Reforms in Indian education have considerably suffered during the last decade mainly because of the fascination of the top policymakers to all that is ‘Western’. Indian experts were sent to US universities to ‘learn new techniques of evaluation in elementary schools’, and thus help implement the RTE Act. One of the consequences was hurried implementation of the Continuous and Comprehensive Evaluation (CCE). While pedagogically, CCE is a sound proposition, it requires certain basic infrastructural and professional inputs without which it just becomes a farce on paper. Take, for example, the case of Bihar. It has only 80,000 regular teachers as against 3.5 lakh appointed on temporary basis on a fixed honorarium, without any security of service. They are neither equipped to conduct CCE nor, in uncertain conditions, have the level of commitment needed to conduct it, that consequent remedial teaching inputs can really be expected, or extracted, from them. The teacher-taught ratio on the basis of sanctioned teacher positions and enrolments is 1:39. Based on the actual number of teachers and para teachers in position, however, it comes out as 1:58. Further, what these figures do not convey is that the ‘density’ of teachers around the big towns and district headquarters is far higher than in remote areas. Hence, it is the weaker sections that suffer, and the reforms, much-hyped and publicised, become of little consequence to the majority of children.
Conditions in several states are practically comparable. Those who understand the Indian education system of today would prioritise things in a different way. First, give schools all that is mandated under the RTE Act. Put teachers in position, stop recruiting them on honorarium basis, and ensure that the teacher posted in a school is not permitted to play truant. Ensure that schools open regularly, function for the stipulated duration with basic facilities of a separate room for each class, drinking water, toilets and at least one or two lady teachers. Would anyone believe that India does not have resources even to provide these basics in its schools? What is the priority: teacher, drinking water and toilet, or CCE?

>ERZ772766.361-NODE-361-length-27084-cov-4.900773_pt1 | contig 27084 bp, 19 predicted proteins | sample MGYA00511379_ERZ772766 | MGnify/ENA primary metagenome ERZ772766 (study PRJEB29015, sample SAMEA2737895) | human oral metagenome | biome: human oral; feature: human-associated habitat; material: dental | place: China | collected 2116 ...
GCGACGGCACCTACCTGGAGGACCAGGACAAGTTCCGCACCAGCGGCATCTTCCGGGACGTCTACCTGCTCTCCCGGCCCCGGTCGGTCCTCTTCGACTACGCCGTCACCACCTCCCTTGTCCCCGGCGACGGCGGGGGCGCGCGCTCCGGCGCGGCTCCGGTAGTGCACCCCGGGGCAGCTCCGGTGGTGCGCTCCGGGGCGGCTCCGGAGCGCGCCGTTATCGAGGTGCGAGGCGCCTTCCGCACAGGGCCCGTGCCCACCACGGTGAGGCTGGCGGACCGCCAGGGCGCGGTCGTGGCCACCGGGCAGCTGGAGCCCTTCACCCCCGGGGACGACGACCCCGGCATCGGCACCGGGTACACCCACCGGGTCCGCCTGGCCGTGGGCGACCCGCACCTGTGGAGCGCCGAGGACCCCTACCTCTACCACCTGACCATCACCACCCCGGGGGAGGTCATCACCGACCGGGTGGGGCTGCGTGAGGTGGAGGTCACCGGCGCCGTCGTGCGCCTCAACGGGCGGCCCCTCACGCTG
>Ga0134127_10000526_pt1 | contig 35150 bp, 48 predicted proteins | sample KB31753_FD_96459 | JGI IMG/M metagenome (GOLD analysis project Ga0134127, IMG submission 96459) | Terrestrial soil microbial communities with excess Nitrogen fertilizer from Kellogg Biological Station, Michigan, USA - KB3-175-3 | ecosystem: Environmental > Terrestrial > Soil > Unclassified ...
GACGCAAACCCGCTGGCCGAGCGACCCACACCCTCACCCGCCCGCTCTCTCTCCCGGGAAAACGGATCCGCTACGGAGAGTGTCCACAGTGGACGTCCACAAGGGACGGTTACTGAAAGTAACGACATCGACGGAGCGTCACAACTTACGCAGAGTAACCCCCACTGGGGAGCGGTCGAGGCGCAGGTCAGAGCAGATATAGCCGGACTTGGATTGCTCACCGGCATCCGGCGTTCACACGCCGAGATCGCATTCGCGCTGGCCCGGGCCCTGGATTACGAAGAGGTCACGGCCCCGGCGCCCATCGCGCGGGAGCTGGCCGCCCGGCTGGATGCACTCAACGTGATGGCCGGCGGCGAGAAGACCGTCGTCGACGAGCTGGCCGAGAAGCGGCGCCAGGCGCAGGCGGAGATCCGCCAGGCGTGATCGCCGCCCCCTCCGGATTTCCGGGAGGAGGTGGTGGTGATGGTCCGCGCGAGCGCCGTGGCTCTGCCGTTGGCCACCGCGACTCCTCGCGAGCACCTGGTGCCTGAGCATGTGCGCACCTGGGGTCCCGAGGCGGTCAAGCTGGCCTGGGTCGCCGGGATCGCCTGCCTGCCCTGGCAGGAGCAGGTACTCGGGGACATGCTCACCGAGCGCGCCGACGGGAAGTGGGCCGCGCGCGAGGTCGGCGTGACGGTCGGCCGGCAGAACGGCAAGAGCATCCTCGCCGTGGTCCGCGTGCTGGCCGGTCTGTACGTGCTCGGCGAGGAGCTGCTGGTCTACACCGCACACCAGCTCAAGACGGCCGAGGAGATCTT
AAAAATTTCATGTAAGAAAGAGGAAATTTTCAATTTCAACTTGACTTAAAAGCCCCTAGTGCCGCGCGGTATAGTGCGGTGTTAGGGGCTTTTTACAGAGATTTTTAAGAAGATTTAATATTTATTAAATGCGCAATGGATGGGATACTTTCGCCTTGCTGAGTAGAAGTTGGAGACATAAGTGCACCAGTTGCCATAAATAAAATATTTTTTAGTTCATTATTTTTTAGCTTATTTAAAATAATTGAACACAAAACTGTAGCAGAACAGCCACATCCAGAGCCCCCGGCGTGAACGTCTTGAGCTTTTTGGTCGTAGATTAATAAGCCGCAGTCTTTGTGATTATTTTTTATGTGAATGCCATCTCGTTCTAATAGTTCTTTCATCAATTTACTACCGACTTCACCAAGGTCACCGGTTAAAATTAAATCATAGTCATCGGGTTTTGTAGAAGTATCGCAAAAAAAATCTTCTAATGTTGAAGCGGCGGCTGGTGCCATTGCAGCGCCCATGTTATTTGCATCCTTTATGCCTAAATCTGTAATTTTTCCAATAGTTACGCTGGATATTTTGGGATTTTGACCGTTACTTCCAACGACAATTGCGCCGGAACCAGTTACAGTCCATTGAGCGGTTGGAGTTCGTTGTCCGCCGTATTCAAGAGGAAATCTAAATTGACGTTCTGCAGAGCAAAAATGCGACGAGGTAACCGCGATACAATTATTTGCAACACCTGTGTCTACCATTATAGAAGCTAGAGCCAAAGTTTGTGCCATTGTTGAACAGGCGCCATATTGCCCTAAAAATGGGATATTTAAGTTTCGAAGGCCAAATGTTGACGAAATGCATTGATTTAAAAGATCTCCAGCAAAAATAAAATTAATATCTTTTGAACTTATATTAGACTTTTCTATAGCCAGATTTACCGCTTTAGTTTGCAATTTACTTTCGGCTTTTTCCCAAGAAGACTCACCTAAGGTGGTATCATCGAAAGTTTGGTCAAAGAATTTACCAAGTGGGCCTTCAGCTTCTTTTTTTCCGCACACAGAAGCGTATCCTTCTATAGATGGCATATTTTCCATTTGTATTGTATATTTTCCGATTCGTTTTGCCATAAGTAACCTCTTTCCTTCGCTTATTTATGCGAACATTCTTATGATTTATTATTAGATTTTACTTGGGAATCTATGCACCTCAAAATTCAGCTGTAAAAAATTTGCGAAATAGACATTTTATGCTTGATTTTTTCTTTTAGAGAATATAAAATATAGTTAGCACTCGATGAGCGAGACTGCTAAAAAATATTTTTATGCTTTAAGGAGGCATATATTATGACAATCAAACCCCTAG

A recent example of publicity-oriented and bureaucratic approach-driven thinking comes from the Delhi government. It is keen to create a board of school education and withdraw from the present system of the CBSE conducting examinations. Is this the priority of school education in Delhi? Certainly not. Why should the state government, run by young persons, not accept the challenge of upgrading its schools to the level of Kendriya Vidyalayas?
The real challenge before any enterprising state education minister would be to transform the government schools to a level that the race to get children admitted in the high fee-charging public schools is reversed. It is tough but certainly not unachievable if a comprehensive strategy is worked out in consultation with policy-makers, academics, community workers and genuine activists. Delhi state government, Noida authority, Brihanmumbai Municipal Corporation, Chandigarh administration, Chennai Municipal Corporation and a few others that have sufficient resources or are in a position to organise these with public support could take a lead and create models, only if they really analyse the real deficiencies and needs of the lower strata of people in educating their children.
In the times of transparency, RTI and expanding public awareness, the discriminatory system of education shall confront increasing resistance and public aversion. Small bits like 25 per cent reservation for weaker sections in the initial year in ‘public schools’ shall not do. Education policies and systems must ready themselves for total transformation: equality of opportunity of access and also of success in non-discriminatory systems is a basic human right and hence the first priority. firstname.lastname@example.org
Rajput is a former director of the NCERT